Another Compliance Lesson From Michigan State

One of the most painful failures to watch in corporate compliance this year has been the tragedy at Michigan State University: a culture of sloppy procedures and aimless oversight that allowed Larry Nassar, a doctor affiliated with the school, to assault hundreds of girls and young women for nearly 20 years.

Nassar is spending the rest of his life in prison, and good riddance to him. The ordeal for MSU now is to rebuild its leadership, reputation, and culture — and that’s something compliance officers should observe closely. A dispatch from the Detroit Free Press this week shows just how difficult MSU’s recovery is going to be. Take note, since it offers valuable lessons should your organization ever find itself in the awful place MSU is now.

Some background: As the Nassar case exploded in 2016 and 2017, so did reports of poor oversight at MSU that allowed his predations to continue for years. In January of this year, MSU president Lou Anna Simon resigned. She was replaced on an interim basis by John Engler, former governor of Michigan.


Engler hasn’t done a stellar job since then. In April he speculated (in an email, no less) that one of Nassar’s first accusers was accepting kickbacks from trial lawyers suing MSU. He later apologized for that smear, although various lawmakers and other critics called for him to resign anyway.

Last week Engler announced that MSU is creating a new Office of Ethics, Risk Management, and Compliance. In describing what that office will do, Engler told a reporter at the Detroit Free Press that MSU’s new head of compliance “will be in charge of seeing red flags.”

That led to a blistering article this week from Freep columnist Rochelle Riley. For compliance officers, the key passage is this:

[Engler] told the Free Press that “there were flags that should have caught Nassar,” including not having records for what Nassar said were medical treatments, sessions that a court labeled sexual abuse.

“That could have come up,” he said. “You’re checking to make sure the checkers are doing their jobs.”

That’s the problem right there. Flags don’t catch people. People catch people. And had people listened to people, dozens of girls might have been spared what the first ones endured.

If you ever want to understand the challenge of rebuilding an organization shattered by poor culture and oversight, this passage says it all.

Two Halves of Challenge

What struck me most about Riley’s column is that she and Engler are both right; they’re just talking about different issues within one complex problem. That’s a powerful point about the different constituencies that exist within large organizations, which ethical leaders must appreciate and respect if they want to avoid the godawful mess that befell MSU.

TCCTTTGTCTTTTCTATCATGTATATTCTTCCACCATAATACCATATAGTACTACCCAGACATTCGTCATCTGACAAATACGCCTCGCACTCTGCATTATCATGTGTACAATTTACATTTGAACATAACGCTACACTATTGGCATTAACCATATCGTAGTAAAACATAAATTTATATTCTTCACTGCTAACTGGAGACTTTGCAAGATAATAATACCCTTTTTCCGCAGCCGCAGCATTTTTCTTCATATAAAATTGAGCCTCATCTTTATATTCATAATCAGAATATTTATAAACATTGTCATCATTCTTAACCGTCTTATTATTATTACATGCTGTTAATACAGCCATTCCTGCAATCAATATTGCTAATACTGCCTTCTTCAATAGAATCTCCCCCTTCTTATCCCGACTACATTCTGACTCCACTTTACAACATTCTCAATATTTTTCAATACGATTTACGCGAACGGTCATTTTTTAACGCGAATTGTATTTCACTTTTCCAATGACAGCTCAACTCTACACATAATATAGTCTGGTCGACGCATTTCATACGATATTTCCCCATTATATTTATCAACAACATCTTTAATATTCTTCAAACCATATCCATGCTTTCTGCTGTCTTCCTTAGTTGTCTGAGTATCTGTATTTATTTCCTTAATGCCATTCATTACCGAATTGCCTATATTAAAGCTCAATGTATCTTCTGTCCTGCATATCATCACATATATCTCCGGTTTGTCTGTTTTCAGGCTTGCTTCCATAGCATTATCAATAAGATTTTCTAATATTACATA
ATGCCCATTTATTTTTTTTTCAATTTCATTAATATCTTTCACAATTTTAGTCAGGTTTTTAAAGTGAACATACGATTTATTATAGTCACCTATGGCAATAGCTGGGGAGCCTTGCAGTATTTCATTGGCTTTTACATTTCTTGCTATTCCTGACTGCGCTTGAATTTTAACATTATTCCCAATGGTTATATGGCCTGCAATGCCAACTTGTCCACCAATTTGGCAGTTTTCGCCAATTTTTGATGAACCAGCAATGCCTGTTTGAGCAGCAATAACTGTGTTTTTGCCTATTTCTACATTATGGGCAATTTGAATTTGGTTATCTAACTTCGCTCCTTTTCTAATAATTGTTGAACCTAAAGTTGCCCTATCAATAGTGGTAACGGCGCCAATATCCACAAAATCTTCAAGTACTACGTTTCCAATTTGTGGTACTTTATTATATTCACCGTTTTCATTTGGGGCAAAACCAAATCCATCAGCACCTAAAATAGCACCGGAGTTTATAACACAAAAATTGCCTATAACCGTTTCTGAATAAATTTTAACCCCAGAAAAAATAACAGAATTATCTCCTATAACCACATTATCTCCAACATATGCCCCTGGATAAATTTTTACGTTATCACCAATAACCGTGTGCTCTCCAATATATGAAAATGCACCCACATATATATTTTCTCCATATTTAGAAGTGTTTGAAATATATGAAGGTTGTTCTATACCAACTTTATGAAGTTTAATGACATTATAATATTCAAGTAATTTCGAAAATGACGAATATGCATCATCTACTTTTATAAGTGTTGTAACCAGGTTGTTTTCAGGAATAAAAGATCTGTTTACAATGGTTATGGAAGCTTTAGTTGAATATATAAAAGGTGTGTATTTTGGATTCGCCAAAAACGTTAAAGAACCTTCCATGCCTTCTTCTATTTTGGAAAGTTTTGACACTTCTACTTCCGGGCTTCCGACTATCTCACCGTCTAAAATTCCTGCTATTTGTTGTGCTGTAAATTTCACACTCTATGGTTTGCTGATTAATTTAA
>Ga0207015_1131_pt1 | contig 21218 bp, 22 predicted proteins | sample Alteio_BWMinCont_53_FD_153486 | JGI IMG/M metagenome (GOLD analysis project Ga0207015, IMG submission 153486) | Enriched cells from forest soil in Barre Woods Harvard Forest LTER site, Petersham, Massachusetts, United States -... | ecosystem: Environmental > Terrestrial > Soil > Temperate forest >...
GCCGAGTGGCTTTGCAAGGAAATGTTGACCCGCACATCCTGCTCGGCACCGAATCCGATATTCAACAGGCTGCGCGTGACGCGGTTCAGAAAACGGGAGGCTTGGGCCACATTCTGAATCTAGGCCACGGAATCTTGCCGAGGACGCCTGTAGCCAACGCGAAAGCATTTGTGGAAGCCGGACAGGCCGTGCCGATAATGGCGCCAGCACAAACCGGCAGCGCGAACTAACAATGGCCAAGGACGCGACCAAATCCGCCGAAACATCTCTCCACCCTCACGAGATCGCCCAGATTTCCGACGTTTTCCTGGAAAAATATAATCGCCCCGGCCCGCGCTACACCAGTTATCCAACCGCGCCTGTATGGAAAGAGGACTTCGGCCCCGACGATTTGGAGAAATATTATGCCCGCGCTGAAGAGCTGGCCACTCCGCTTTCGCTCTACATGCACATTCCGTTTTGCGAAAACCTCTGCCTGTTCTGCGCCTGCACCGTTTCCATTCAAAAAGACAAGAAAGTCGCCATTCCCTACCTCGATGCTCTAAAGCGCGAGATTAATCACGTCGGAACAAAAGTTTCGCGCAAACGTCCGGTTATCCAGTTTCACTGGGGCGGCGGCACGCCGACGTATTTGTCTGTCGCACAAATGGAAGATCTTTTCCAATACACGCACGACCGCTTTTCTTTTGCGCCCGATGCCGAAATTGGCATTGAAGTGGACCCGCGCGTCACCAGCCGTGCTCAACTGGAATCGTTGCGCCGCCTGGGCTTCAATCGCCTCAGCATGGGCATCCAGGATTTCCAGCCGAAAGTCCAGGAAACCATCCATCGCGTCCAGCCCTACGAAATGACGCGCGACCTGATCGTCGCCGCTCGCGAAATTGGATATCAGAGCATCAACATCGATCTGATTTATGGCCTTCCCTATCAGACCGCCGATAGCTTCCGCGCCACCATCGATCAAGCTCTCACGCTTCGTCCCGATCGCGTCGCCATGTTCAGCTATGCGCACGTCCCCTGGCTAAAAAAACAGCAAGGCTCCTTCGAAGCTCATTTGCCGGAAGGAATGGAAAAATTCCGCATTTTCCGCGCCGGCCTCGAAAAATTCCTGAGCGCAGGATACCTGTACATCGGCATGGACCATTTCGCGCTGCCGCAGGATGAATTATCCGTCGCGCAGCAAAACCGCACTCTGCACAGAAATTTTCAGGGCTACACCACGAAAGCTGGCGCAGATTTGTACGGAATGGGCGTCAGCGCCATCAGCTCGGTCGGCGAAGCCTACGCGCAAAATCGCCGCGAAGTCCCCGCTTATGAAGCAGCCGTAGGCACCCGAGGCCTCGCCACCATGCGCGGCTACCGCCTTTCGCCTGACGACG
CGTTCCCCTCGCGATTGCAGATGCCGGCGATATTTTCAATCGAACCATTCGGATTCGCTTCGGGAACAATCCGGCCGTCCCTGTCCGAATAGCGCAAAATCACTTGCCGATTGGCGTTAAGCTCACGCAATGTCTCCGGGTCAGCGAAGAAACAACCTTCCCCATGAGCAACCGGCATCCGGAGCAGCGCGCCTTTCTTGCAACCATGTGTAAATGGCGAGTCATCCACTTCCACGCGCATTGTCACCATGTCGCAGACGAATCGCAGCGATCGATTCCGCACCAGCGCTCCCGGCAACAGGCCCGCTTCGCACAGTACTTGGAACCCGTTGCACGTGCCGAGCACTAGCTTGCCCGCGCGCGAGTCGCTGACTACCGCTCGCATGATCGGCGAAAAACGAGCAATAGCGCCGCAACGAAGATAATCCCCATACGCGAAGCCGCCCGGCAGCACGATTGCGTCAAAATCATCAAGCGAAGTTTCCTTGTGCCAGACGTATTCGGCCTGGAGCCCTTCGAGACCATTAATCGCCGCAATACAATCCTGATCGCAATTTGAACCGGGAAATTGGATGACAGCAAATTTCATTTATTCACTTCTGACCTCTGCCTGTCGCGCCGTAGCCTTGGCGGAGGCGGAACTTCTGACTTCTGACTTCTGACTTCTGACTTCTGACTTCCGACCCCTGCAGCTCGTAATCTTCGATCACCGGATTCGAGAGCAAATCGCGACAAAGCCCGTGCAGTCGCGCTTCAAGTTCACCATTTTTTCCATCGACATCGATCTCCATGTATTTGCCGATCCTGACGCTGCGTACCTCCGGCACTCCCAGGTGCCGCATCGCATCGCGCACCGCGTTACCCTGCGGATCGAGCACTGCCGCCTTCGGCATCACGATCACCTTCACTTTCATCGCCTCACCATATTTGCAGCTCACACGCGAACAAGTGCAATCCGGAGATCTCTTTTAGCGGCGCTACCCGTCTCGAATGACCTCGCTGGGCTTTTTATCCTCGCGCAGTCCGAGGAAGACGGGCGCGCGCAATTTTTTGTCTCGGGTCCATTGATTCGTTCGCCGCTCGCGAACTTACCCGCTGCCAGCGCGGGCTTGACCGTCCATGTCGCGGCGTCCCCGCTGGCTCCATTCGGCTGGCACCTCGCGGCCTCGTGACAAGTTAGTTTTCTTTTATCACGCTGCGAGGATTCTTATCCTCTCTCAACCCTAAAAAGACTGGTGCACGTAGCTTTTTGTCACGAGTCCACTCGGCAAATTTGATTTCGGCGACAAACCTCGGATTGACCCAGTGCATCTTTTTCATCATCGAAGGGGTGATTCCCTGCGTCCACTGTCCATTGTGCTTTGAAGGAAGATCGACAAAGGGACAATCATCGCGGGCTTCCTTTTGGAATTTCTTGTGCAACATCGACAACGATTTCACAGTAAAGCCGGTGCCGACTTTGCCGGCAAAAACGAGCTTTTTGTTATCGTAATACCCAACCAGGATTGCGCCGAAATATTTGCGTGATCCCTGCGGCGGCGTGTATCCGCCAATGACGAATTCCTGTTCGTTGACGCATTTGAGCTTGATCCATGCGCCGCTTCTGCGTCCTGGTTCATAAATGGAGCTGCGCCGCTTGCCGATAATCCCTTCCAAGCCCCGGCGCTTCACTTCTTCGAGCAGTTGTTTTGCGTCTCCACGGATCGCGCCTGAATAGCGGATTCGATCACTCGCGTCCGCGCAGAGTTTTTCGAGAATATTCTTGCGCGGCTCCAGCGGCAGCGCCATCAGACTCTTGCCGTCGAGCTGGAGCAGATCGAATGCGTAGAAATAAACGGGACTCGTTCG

In compliance jargon, we would say Riley is frustrated about escalation and tone at the top. She wants the victims to be heard. She wants awareness from the senior executives at MSU. Her words are a primal scream at corporate inertia — and they are an entirely legitimate scream, that deserves to pierce its way into executives’ skulls.

The first girls abused by Nassar were victims of horrible circumstance. Hundreds more, however, were victims of an institution that didn’t listen and respond to them. That is the worse crime because it’s really two crimes: the abuse itself, and the deaf ear leaders offered up when victims asked for justice.

Engler, meanwhile, is focusing on institutional repair through procedure and transparency: strengthening documentation processes so much that the next time someone raises a complaint, or some miscreant tries to hide an illicit act, it sticks out like a sore thumb.

Engler isn’t wrong to propose those steps. MSU won’t be able to prevent future misconduct without them. He’s simply addressing one half of the problem in the bloodless, bureaucratic way corporate leaders often do; while fumbling the visceral, human other half that so many people consider the more important of the two.

In compliance jargon, we would say Riley is frustrated about escalation and tone at the top. She wants the victims to be heard. Engler, meanwhile, is focusing on institutional repair through procedure and transparency.

Compliance, Empathy, and Redemption

In a perfect world, compliance officers could derive some equation to calculate the proper balance between procedural steps and human empathy to repair a damaged organization. We don’t have one, although the path to repair exists in that concept somewhere. I’m not even sure how corporate compliance officers could put such a tool to good use, since telling the CEO “you need to be more empathetic” seems like a difficult message to convey.

Still, Riley’s column puts its finger on an irrefutable point: organizations have many constituencies. Those groups need different types of attention, at different points in time, if you want to right a badly listing ship.

The crisis at MSU is, foremost, a crisis of mistrust. People tried raising alarm about Nassar for years, MSU leaders didn’t listen, and today everyone is skeptical that the university will start listening now. Considering the smear Engler made against a victim only a few months ago, the skepticism isn’t unfounded.

Will procedures to identify and escalate allegations help? Absolutely. But those steps don’t address the audience Riley represents. They don’t just need mechanisms to report wrongdoing; they need to feel that they’re being heard. That’s how an organization starts down the long road to erasing mistrust.

Procedures don’t solve that problem. Leadership does. I don’t know whether Engler has the skill and awareness to deliver it — but it’s a debate worth having in your own boardroom, should the worst ever happen to your organization, too.

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